These situations—which resemble what you might watch on an episode of Property Brothers: Buying + Selling as well as other popular shows like Fixer Upper and Love It or List It—present a major opportunity for homeowners to make energy performance improvements, particularly when buying or selling a home, because the energy component introduces only an incremental addition to the cost and effort already being spent on the work underway. In other words, homeowners are more likely to pay an additional $1,000 to install blown-in insulation when they are already spending $10,000 on a new roof and new siding—especially when this pays back through utility cost savings, improved comfort and health, and higher resale value—than when they have no plans for major home improvements (in which case the decision is whether to spend something or nothing).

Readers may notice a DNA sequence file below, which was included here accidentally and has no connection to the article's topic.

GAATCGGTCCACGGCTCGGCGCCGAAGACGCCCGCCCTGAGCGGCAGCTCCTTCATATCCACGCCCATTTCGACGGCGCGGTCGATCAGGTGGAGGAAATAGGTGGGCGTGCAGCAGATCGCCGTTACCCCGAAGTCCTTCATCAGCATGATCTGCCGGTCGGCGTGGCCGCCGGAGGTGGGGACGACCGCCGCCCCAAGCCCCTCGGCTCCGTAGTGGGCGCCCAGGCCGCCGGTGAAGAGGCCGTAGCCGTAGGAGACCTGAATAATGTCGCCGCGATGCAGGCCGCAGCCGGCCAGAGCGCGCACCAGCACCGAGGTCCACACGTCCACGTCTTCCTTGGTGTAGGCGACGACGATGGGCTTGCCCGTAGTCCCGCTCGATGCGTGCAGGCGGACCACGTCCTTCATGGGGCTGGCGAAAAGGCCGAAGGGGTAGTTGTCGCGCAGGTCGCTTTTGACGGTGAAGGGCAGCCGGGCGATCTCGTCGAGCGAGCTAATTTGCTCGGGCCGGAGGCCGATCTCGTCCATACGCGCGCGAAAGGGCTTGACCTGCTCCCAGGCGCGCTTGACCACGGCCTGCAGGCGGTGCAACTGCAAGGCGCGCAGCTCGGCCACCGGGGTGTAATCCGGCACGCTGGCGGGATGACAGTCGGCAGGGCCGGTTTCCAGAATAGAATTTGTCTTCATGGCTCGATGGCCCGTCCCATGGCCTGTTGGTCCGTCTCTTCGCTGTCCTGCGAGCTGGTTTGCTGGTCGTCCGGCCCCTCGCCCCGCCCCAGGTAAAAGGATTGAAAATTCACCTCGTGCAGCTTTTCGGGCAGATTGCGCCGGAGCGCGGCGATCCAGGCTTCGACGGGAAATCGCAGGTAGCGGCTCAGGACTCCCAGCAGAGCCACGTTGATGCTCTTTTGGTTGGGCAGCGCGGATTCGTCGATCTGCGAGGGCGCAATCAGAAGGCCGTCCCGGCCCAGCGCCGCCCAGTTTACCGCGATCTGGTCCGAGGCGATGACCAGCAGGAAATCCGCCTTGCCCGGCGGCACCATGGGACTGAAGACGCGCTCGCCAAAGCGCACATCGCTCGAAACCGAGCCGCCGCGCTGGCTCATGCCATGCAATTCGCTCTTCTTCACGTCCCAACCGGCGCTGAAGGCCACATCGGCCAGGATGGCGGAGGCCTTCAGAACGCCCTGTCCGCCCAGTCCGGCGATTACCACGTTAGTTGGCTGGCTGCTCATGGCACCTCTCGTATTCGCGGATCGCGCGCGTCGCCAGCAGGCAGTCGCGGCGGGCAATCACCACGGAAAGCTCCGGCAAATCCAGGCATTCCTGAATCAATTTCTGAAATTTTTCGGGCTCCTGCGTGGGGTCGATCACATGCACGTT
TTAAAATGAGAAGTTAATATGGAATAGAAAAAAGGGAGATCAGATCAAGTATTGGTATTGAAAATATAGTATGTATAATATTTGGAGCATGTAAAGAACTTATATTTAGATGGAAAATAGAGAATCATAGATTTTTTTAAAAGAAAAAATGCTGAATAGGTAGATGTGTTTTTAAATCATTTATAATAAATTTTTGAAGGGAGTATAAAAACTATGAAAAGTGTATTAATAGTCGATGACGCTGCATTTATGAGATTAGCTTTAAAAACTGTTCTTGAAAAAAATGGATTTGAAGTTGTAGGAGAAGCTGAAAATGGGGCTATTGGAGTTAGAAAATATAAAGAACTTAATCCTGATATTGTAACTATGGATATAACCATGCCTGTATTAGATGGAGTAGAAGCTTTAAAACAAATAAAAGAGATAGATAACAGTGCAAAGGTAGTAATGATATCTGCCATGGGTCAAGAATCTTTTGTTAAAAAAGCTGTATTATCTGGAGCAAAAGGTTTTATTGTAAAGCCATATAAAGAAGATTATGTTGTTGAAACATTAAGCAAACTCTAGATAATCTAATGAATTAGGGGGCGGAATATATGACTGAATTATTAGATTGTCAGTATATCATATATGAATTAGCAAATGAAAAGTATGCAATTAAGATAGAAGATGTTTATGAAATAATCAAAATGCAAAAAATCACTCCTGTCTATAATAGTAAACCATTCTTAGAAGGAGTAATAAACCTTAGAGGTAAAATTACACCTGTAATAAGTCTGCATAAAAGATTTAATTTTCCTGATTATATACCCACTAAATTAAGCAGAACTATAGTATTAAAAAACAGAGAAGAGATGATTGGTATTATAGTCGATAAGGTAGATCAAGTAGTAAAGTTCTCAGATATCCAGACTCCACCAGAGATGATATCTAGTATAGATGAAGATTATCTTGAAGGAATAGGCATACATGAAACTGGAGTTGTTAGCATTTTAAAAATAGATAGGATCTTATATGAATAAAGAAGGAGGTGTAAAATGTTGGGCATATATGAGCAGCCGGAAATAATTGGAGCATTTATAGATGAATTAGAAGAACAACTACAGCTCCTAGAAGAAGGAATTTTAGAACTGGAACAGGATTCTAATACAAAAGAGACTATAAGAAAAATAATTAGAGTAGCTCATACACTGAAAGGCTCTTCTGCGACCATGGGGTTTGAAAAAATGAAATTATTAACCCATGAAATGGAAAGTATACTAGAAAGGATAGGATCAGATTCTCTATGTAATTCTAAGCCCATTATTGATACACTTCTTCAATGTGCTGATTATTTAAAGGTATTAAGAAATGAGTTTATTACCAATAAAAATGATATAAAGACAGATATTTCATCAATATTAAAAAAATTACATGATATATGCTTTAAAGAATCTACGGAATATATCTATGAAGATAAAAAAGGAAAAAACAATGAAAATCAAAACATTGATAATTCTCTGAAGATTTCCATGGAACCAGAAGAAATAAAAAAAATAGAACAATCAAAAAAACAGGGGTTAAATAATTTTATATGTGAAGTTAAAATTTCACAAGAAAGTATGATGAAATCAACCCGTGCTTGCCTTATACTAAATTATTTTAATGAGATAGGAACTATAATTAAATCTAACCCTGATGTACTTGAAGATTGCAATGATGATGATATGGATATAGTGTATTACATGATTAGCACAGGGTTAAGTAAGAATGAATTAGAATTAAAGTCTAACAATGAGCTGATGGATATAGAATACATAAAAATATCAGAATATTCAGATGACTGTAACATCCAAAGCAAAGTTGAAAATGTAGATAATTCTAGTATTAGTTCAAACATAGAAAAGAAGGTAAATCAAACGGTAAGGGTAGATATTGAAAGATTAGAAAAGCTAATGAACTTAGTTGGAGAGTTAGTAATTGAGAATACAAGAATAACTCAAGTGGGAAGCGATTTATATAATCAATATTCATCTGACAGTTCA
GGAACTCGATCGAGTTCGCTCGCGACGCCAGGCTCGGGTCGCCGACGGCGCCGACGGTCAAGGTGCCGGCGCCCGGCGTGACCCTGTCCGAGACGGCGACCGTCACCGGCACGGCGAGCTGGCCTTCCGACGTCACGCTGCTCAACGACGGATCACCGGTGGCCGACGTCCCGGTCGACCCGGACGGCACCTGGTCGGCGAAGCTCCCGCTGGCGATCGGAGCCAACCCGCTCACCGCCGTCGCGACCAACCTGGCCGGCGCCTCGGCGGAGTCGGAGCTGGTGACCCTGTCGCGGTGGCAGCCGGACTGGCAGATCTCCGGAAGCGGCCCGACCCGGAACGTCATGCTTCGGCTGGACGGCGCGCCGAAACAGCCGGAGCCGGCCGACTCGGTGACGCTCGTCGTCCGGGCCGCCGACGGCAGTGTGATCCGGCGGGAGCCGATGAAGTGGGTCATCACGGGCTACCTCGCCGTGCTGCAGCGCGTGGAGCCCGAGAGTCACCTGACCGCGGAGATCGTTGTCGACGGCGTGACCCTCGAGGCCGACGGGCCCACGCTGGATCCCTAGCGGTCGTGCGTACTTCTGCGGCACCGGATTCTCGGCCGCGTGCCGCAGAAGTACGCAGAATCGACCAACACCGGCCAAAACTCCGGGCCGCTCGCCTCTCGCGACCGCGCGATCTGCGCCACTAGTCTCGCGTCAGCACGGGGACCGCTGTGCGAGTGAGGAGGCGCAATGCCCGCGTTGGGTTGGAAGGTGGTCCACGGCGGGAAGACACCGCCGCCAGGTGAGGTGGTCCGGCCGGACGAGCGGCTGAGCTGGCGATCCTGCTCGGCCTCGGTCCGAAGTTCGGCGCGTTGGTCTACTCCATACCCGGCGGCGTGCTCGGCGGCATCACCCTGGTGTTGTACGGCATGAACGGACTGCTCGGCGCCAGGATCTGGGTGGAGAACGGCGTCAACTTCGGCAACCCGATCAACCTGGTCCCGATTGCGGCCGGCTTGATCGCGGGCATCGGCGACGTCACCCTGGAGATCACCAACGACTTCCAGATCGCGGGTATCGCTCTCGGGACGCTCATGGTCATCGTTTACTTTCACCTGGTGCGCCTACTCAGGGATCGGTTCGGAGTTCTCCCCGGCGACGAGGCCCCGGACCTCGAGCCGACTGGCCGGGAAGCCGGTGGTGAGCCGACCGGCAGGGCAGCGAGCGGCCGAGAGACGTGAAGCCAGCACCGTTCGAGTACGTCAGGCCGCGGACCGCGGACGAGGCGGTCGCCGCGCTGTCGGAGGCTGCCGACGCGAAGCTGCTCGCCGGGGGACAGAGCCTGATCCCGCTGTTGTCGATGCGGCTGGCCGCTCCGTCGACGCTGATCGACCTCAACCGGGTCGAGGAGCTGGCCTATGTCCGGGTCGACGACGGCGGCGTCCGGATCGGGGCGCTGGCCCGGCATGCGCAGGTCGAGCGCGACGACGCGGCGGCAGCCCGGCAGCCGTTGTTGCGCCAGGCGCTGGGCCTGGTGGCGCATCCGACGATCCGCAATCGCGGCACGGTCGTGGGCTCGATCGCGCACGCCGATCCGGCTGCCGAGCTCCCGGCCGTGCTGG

Enabling a fundamental shift in U.S. consumer demand for home energy upgrades 

Within the realistic boundaries around how often and in what ways homeowners are willing to engage with their home’s respective energy performance, there exists a vast opportunity to make energy upgrades something that consumers demand and invest in. Although energy performance has a time and place in both television programming and in our daily lives, we must better leverage triggers for home energy upgrades as part of planned improvement projects and make the cost savings, greater comfort and health, added property value, and popular appeal of energy upgrades mainstream.